Layer 5, the Session layer, is really a nuts-n-bolts layer that is difficult to explain in context. And the implications are minimal, so we’re going to skip over that. There are some relevant points to VPN and authentication, but the real good parts are in layer 6.
Layer 6 is the subject of a lot of debate. And boy, is it a geeky debate. Think “how many Picards can dance on the head of a pin” kinda debate. I won’t get too into it other than to say some people would disagree with my thoughts on this.
(For my fellow geeks who would disagree…here’s it is in a nutshell: Layer 6 is where data interoperability lives–compression, encryption, text conversion, etc. The line is a little blurry with layer 7. But in my interpretation, the mechanisms, programs, and code in layer 7 may be very different, but they are reading the same data and successfully interpret it. That action indicates a lower abstraction layer, and that is layer is layer 6.)
For the non technical, that means a JPG file from your home security camera also works in a web browser. And an MPG from your iPhone can also play on your Android. And a PDF can work across multiple devices.
So the most important implication for freedom and democracy at Level 6 is a standard form of media across all devices and programs.
Not too long ago, you couldn’t watch a video from England (and most of Europe) on a device in the US. They used two completely separate video standards. You needed a different video tape, a different VCR, and a different TV (or “tele”).
During the Soviet Coup attempt, the coup leaders captured President Gorbachev and sent him away to “rest”. While captive, Gorbachev’s son-in-law Anatoly secretly recorded 4 messages from him to the outside, and cut the physical video tape up so that it could be smuggled out.
Interestingly, I am unable to find any video from this tape online. That may very well be due to the limited ability to encode the format of the tape, since the format of that tape was probably very….Soviet. But you can see a video of Gorbachev describing his captivity by clicking here.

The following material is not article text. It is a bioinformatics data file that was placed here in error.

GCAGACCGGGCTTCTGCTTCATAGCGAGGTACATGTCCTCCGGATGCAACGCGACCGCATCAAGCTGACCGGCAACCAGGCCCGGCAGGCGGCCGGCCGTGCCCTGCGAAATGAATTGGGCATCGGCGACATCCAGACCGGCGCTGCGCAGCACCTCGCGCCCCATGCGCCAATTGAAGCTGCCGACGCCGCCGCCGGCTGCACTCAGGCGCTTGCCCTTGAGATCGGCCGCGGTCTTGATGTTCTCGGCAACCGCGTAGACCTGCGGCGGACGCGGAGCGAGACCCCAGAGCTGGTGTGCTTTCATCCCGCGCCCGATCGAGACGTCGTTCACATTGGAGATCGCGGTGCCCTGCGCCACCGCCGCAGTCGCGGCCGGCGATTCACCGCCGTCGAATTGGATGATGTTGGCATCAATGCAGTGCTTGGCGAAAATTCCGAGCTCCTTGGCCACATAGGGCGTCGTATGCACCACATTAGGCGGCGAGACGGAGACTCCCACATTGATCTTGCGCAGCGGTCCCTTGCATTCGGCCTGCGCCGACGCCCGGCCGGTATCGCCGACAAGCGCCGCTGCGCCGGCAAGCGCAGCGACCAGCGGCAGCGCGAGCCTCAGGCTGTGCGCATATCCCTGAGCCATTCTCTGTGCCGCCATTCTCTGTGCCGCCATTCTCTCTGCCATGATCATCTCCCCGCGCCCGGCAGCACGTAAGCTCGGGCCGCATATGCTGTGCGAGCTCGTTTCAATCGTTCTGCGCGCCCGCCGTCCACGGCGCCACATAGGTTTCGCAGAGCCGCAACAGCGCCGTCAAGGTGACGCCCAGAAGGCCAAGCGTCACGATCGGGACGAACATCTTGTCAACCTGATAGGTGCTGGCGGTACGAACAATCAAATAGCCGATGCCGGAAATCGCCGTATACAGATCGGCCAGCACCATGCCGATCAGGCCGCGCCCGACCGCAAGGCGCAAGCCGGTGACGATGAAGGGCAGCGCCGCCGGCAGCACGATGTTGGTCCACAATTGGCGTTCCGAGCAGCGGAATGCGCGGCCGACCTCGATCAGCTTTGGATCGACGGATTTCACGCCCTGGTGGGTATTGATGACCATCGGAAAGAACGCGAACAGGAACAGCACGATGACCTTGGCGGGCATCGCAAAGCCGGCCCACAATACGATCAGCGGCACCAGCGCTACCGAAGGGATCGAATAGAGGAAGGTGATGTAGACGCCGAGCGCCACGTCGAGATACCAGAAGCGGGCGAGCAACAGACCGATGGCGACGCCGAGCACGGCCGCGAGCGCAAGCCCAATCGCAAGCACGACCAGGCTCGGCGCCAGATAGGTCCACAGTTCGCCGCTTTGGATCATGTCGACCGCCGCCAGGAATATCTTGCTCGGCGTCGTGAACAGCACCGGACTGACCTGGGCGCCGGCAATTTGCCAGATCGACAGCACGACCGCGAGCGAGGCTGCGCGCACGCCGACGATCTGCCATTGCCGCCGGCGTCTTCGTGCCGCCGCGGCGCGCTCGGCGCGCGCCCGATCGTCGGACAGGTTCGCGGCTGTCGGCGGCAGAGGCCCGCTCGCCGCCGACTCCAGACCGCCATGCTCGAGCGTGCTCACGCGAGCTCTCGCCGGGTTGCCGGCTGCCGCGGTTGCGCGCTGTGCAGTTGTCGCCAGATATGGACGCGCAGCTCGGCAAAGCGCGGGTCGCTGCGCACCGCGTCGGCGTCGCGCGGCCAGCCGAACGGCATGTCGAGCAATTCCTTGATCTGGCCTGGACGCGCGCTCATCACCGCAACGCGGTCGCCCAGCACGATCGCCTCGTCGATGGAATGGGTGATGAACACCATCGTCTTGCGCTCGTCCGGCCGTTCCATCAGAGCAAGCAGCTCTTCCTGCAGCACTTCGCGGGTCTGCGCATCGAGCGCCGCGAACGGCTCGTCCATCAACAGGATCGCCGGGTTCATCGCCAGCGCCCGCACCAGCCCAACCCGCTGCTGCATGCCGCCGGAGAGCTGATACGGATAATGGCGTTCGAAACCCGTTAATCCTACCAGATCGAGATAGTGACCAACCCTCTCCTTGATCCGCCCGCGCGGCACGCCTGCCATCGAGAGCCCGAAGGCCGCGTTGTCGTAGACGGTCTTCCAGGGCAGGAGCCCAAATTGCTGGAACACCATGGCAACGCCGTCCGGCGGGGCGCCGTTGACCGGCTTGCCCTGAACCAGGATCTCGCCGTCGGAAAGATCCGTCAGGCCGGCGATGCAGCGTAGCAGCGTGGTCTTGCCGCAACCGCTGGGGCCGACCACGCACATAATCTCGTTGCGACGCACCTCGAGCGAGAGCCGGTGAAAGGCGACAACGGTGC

I read somewhere that the written word will be humanity’s only true form of time travel. It is a method of communicating across the ages thoughts directly from one mind to another. When you read a word, the writer reaches out across minutes, years, or eons and puts those thoughts directly into your head for examination.
Video, audio, and other means have a similar effect but there are so many competing factors. The written word is the most direct method.
Is it any wonder, then, that God chose writing to convey His will across all these hundreds of years? The uniqueness of this medium is manifest in the gravity of the phrase “the Word of God”. Indeed, in John 1 God Himself is defined as “The Word”.
Ok so shove me in the shallow waters here. I’m only fixin’ to talk about the government.
It is a trip to think that the direction of government can be completely changed with words. Pamphlets, newspapers, doorhangers, and facebook post can all convey thoughts to a critical mass of people that will change the course of history. It’s why our First Amendment is so important.
There are many other examples of how this has happened throughout history, but I want to focus on a collection of moderately obscure works called the Federalist papers.
Most people are familiar with what the Federalist Papers are. But it seems like very few people (including me) have actually dug into them to any degree. This is understandable given the sheer volume and density of the material. But in a time when the validity of the US Constitution is questioned at the highest levels of government, I think it might be a good exercise to dig in to such a thorough effort to justify it’s adoption.
In a nutshell, the Federalist papers (simply labeled “Federalist No. #” where # is a Roman numeral) were a series of articles across several New York newspapers arguing in favor of a new Constitution vs. the old Articles of Confederation.
Federalist #1 was published in “The Independent Journal” on October 27, 1787, and was written Alexander Hamilton. One month earlier, the new Constitution had been proposed.
It has been frequently remarked that it seems to have been reserved to the people of this country, by their conduct and example, to decide the important question, whether societies of men are really capable or not of establishing good government from reflection and choice, or whether they are forever destined to depend for their political constitutions on accident and force.